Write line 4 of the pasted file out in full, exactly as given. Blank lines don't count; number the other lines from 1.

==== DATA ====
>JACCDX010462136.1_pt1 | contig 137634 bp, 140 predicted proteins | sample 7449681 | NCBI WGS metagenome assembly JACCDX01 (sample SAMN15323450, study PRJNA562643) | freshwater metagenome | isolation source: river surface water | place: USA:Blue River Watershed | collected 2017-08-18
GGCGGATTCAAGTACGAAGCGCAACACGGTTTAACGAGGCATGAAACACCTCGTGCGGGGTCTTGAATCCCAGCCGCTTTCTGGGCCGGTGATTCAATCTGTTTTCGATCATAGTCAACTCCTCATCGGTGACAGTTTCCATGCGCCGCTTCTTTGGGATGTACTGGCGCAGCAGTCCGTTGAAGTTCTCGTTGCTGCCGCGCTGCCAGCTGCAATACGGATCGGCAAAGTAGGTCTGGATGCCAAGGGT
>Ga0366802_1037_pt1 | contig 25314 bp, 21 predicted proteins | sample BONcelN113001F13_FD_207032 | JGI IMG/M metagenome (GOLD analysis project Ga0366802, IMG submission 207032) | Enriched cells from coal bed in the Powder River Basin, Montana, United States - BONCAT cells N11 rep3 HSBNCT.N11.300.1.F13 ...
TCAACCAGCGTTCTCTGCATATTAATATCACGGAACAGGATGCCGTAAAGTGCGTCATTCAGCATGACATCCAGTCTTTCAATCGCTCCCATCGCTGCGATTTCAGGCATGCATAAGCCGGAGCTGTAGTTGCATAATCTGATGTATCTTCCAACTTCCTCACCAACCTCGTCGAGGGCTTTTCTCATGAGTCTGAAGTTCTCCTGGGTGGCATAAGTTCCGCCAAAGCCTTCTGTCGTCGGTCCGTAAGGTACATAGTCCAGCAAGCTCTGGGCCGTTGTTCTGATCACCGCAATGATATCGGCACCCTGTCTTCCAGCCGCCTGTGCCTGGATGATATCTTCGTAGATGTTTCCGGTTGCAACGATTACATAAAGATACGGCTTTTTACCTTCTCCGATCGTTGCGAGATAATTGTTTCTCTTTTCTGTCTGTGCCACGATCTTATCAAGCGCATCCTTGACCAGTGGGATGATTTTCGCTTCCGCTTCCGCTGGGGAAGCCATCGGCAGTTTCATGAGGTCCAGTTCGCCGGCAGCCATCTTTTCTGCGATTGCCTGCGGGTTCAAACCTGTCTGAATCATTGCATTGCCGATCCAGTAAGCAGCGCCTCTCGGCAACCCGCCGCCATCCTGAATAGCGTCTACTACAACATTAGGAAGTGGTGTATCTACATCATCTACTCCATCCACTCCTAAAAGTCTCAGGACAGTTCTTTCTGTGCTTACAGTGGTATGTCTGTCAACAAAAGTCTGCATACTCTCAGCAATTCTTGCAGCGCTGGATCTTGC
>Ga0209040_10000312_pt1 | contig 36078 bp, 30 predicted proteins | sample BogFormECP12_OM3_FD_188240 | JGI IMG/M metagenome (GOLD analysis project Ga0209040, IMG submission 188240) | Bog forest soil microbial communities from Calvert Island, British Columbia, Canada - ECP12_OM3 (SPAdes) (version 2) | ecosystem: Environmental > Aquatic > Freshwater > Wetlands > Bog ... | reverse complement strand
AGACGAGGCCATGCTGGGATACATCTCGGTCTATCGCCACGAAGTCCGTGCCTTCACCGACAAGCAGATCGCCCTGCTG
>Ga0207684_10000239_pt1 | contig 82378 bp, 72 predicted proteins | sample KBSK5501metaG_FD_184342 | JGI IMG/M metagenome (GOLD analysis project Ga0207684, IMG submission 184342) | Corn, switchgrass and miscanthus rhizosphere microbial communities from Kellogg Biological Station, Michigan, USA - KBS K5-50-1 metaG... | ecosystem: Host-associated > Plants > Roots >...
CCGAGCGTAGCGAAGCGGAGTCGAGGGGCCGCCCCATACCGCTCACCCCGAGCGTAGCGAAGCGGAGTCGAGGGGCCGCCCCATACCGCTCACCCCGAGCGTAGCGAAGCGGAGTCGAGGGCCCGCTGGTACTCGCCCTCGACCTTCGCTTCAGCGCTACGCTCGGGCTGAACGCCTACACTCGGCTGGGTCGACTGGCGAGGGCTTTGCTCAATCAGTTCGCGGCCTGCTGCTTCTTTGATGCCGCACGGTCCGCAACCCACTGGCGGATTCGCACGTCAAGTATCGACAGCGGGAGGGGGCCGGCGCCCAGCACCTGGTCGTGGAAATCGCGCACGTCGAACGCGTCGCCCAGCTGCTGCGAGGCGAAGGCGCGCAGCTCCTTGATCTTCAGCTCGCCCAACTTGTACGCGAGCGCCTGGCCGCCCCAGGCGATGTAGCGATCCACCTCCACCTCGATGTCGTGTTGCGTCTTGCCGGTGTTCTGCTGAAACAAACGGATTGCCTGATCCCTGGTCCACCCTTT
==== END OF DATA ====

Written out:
TCAACCAGCGTTCTCTGCATATTAATATCACGGAACAGGATGCCGTAAAGTGCGTCATTCAGCATGACATCCAGTCTTTCAATCGCTCCCATCGCTGCGATTTCAGGCATGCATAAGCCGGAGCTGTAGTTGCATAATCTGATGTATCTTCCAACTTCCTCACCAACCTCGTCGAGGGCTTTTCTCATGAGTCTGAAGTTCTCCTGGGTGGCATAAGTTCCGCCAAAGCCTTCTGTCGTCGGTCCGTAAGGTACATAGTCCAGCAAGCTCTGGGCCGTTGTTCTGATCACCGCAATGATATCGGCACCCTGTCTTCCAGCCGCCTGTGCCTGGATGATATCTTCGTAGATGTTTCCGGTTGCAACGATTACATAAAGATACGGCTTTTTACCTTCTCCGATCGTTGCGAGATAATTGTTTCTCTTTTCTGTCTGTGCCACGATCTTATCAAGCGCATCCTTGACCAGTGGGATGATTTTCGCTTCCGCTTCCGCTGGGGAAGCCATCGGCAGTTTCATGAGGTCCAGTTCGCCGGCAGCCATCTTTTCTGCGATTGCCTGCGGGTTCAAACCTGTCTGAATCATTGCATTGCCGATCCAGTAAGCAGCGCCTCTCGGCAACCCGCCGCCATCCTGAATAGCGTCTACTACAACATTAGGAAGTGGTGTATCTACATCATCTACTCCATCCACTCCTAAAAGTCTCAGGACAGTTCTTTCTGTGCTTACAGTGGTATGTCTGTCAACAAAAGTCTGCATACTCTCAGCAATTCTTGCAGCGCTGGATCTTGC